Milky Way weighs about 1.5 trillion solar masses

Milky Way weighs about 1.5 trillion solar masses

Milky Way weighs about 1.5 trillion solar masses

Now scientists have done just that, using new data from the Hubble Space Telescope combined with the Gaia spacecraft. The results are in: Our galaxy weighs about 1.54 trillion solar masses, according to a new study scheduled for publication in the Astrophysical Journal.

Previous estimates of the Milky Way's mass ranged from 500 billion to 3 trillion solar masses.

"Because of their great distances, globular star clusters are some of the best tracers astronomers have to measure the mass of the vast envelope of dark matter surrounding our galaxy far beyond the spiral disk of stars", said Tony Sohn of STScI, who led the Hubble measurements. "That's what leads to the present uncertainty in the Milky Way's mass - you can't measure accurately what you can't see". The faster the clusters move, the more massive the galaxy.

Scientists have previously been able to measure the speed at which a globular cluster approaches or recedes from Earth along our line of sight but this information alone is quite limiting.

Variation comes from disagreements and discrepancies in techniques used to measure and weigh dark matter, which make sup to 90 per cent of the galaxy. "With this method, we can measure the total mass of everything inside the Milky Way (the dark matter, gas, stars, planets, black holes), all added together". Gaia was specially designed to create a precise 3-dimensional map of astronomical objects throughout the Milky Way and track their motions and made challenging all-sky measurements that included several globular clusters. Due to their great distances, globular star clusters allow astronomers to trace the mass of the vast envelope of dark matter surrounding our galaxy far beyond the spiral disk.

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The project involved global collaboration between scientists working for NASA and ESA on the Hubble and Gaia telescopes. "We could pin down the Milky Way's mass in a way that would be impossible without these two space telescopes".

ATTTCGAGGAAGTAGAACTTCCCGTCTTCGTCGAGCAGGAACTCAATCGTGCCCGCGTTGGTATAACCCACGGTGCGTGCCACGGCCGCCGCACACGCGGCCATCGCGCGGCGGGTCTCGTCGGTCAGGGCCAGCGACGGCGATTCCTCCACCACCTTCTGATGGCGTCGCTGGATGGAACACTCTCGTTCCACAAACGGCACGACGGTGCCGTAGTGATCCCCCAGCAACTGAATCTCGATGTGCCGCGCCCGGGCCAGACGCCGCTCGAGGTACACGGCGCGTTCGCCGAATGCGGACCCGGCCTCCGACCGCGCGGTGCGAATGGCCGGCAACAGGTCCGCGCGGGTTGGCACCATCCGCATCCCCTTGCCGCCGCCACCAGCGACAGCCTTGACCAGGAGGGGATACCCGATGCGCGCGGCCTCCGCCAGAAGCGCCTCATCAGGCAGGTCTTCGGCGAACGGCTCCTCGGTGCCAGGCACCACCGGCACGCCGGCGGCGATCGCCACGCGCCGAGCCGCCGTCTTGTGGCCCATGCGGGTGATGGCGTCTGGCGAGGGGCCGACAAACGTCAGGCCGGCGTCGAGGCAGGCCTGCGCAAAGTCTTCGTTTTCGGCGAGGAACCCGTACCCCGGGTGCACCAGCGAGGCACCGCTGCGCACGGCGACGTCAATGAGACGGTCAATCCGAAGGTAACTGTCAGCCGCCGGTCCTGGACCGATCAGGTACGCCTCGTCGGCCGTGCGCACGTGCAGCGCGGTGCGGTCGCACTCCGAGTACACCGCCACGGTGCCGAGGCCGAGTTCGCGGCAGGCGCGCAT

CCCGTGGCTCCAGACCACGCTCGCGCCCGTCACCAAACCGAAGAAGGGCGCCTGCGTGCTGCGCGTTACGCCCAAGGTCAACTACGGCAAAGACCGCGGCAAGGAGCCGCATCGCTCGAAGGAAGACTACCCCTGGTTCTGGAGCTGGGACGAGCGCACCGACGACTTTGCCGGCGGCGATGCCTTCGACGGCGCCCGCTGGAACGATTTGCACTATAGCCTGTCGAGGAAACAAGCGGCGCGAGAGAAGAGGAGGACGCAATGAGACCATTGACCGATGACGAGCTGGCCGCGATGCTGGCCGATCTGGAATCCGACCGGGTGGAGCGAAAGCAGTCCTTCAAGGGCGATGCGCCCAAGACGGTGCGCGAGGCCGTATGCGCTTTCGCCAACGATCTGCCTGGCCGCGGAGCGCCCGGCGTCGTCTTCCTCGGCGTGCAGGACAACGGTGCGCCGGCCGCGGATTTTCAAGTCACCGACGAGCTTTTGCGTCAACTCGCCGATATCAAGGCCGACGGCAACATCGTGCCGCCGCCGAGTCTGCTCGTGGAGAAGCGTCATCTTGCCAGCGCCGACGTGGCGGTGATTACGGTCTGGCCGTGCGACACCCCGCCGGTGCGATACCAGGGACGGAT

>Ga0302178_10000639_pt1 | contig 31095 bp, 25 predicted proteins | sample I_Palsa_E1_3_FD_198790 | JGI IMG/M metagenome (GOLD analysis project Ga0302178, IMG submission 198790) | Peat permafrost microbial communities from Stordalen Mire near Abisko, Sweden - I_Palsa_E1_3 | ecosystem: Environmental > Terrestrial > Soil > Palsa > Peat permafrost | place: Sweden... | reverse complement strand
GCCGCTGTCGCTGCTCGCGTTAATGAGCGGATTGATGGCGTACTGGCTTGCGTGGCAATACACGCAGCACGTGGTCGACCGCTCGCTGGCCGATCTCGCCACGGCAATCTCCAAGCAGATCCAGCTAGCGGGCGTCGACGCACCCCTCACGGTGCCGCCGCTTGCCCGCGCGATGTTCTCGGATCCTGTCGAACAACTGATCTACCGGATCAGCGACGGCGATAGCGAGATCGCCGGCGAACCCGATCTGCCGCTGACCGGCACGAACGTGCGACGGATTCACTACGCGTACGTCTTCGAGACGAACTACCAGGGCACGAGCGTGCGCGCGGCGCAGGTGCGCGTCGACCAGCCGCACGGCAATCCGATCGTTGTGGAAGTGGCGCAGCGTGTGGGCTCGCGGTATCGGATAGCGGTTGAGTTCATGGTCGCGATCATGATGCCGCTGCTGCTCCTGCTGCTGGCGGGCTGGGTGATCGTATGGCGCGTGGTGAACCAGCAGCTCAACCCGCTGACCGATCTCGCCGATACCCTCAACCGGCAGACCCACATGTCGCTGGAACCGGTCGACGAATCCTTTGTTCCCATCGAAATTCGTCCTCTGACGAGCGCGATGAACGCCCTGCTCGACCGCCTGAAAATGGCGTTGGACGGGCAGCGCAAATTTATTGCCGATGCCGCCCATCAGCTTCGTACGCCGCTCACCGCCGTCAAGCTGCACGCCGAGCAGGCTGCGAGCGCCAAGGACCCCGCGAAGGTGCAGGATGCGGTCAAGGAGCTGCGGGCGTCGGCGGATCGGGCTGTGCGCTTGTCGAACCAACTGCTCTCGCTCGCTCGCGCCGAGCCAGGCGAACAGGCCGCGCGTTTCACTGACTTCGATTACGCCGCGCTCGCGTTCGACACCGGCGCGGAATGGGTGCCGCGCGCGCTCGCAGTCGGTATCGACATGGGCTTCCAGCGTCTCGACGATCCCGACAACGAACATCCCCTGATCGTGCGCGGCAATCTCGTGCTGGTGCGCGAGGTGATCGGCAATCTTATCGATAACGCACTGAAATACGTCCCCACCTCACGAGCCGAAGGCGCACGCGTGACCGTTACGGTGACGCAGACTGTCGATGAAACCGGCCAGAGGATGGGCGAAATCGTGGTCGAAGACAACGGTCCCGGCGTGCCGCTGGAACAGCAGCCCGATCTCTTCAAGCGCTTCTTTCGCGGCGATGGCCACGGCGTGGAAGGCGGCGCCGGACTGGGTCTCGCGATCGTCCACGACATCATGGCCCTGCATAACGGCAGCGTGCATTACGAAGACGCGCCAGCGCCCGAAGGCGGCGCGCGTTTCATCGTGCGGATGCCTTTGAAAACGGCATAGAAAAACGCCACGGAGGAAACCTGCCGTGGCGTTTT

Hanging over the scruff of Ursa Major's neck some 12 million light-years from Earth, a cluster of young stars known as the Cigar Galaxy is puffing epic amounts of wind into deep space. That means there's a pretty large margin of error in the estimate, meaning the true mass of the Milky Way may be somewhere between 0.79 and 2.29 trillion solar masses-but the current estimate is a good start. So the team looked at 34 distant clusters measured over 22 months by ESA's Gaia star survey satellite ranging from 6,500 to 70,000 light years away. "The Milky Way is the closest galaxy to us so it is the one we can study in most detail". Since Hubble has been observing some of these objects for ten years, it was also possible to accurately track the velocities of these clusters as well. Gaia was launched on 19 December 2013 and is located at the L2 Lagrange point - the same location that the upcoming NASA/ESA/CSA James Webb Space Telescope will have.

If you have ever been to a school fete and seen a large, glass jar filled with candies, labelled "guess how many jelly beans there are", chances are you have studied it meticulously to try and work out that magic number.

The mass of the Milky Way is one of the most fundamental measurements astronomers can make about our galactic home. "We're inside the Milky Way, stuck about halfway out from the center, and everything we learn about it we learn from right here".

Roeland P. van der Marel of the Space Telescope Science Institute calls the team lucky for having access to informative data from two different sources.

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